I read that you were part of working on the atom bomb.
Jerome Karle: Yes.
And your wife as well I believe then, during …
Jerome Karle: She did, too, yes.
In general, afterwards, when you thought about that work, do you think you as a scientist have a responsibility for what you are creating, so to speak, if you look at the long term, the way the politicians and so on use the creations?
Jerome Karle: Yes. I have a story about that. I worked at the University of Chicago. They had a special set up there. There were – oh, I don’t know – six or eight major places around the United States working on this problem. And I can tell you that at one time, after it seemed as if we were succeeding in making what we needed to make, we wrote a letter to the President and asked him to please not be the first one to use it. And we thought that was settled. But, as you know, that didn’t happen. And that was always a source of discomfort to me.
Do you think today that too much research …? I mean you’re still working and I know that a lot of scientific research is being brought in to the military machine, not just in the United States, all over the world. Is it OK that so much money still is being spent on military research? Whether one could maybe do it more on other issues – or do they go hand in hand? Does it have to be like this?
Jerome Karle: I can only speak for myself. For myself, I certainly wish that it would have stopped a long time ago. But there’s another issue that’s close to it and that is the issue of trying to get everybody to agree to stop. I don’t know how to feel about it. Certainly let’s not build it up any more. But I’m not so sure about destroying it at this point.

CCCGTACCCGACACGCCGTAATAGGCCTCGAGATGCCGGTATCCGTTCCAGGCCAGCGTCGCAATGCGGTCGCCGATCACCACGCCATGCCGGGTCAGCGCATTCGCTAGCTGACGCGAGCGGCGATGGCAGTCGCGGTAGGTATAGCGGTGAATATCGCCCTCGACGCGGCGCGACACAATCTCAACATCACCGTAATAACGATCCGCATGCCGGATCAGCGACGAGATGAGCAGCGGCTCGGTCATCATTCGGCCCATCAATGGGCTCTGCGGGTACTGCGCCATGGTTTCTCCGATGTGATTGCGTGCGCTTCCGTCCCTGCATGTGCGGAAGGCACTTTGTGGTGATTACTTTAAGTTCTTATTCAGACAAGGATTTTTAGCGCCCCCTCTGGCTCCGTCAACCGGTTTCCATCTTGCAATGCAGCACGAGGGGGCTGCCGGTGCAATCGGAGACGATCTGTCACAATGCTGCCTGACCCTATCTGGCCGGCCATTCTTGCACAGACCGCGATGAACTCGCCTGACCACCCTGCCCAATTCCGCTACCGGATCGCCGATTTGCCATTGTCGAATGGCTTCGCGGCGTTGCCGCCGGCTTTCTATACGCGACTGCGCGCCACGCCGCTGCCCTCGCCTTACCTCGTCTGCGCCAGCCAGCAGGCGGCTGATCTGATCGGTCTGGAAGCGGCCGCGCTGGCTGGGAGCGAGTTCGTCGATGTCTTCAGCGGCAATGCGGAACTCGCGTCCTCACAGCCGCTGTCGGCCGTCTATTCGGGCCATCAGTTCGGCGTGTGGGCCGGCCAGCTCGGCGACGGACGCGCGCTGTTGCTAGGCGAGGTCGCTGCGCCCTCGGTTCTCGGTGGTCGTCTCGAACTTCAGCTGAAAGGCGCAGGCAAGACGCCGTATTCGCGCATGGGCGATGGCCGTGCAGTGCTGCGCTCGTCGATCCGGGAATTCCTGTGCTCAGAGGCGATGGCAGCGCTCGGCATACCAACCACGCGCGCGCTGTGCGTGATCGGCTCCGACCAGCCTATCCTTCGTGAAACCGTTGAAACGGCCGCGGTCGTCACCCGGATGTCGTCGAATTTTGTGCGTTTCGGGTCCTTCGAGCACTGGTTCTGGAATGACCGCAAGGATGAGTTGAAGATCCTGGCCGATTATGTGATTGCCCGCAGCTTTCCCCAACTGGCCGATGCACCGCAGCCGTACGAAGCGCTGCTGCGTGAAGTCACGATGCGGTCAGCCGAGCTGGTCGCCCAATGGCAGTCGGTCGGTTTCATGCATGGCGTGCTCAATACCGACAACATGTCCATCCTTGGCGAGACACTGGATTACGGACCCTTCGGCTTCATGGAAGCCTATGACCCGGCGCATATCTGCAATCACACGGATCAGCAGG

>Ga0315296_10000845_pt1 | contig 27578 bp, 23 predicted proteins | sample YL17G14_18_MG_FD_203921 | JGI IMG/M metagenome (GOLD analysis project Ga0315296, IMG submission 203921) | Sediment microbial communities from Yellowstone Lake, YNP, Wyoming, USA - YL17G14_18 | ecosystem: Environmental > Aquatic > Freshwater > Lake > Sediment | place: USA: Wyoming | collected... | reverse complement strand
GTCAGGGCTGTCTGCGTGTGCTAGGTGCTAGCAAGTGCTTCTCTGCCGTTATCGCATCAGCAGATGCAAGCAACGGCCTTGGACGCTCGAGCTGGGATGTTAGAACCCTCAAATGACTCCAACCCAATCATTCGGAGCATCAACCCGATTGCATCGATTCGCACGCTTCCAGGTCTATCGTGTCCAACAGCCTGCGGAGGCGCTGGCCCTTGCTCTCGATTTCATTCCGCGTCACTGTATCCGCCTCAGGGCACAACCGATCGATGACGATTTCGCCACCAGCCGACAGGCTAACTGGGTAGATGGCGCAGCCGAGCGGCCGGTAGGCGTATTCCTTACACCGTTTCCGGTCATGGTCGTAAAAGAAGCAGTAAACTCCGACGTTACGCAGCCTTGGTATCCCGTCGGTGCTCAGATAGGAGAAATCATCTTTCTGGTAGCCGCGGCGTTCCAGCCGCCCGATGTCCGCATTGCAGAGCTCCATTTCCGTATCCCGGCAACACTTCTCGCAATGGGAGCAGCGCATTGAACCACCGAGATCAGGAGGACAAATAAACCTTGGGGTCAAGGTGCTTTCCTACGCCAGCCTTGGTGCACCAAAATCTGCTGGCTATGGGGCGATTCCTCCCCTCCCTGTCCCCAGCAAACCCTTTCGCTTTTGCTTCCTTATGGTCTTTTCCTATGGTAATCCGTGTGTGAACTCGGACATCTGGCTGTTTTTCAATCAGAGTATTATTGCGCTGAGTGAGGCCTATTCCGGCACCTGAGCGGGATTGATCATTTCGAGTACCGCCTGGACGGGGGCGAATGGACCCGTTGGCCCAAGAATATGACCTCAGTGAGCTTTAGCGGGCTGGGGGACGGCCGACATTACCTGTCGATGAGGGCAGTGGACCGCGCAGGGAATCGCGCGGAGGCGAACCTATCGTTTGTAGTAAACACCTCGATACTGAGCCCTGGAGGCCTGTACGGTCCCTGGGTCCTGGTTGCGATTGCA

No, of course that is an issue that comes up very frequently. But if we look more at the joy of working with scientific issues and the way you and your wife are still working – you are now more than 80 years old and that’s fantastic. You told me you still go in to work every day.
Jerome Karle: Yes.
That must be fantastic and great for the people that you’re working with.
Jerome Karle: Yes, and they’re great people. That’s another wonderful thing about it. They make their contributions. I’m not just the one who contributes or gets the big ideas and so forth. My colleagues, who are somewhat younger than me, are very bright and very clever and very good scientists. So we do new things. We don’t do things that we’ve found out how to do. We just keep doing newer things. And at the present time we have some items going that we find to be extremely interesting, with great potential. And the potential is not harming anybody but maybe doing a lot of good, so far as health is concerned.
We started off with Einstein. You said what was so fantastic with him was that other scientific researchers and scientists could continue his work and prove it. Just to end on that note, is that what’s going on all the time – new ideas but you can also pick up old research, or so-called old research, and continue it?
Jerome Karle: Yes.
So to those young students that are looking to become professors eventually, there must be an endless amount of work still to be done?
Jerome Karle: Oh yes.
Is that so?
Jerome Karle: Oh yeah. It’s a great business.
Great. Thank you very much.
Jerome Karle: You’re welcome.
Interview with Dr. Jerome Karle by freelance journalist Marika Griehsel at the 55th meeting of Nobel Laureates in Lindau, Germany, June 2005.
Dr. Karle talks about 2005 as the ‘Einstein year’; the Nobel Prize and his working partnership with his wife (3:42); scientists’ responsibilities for what they create (6:30); and about his work today (9:09).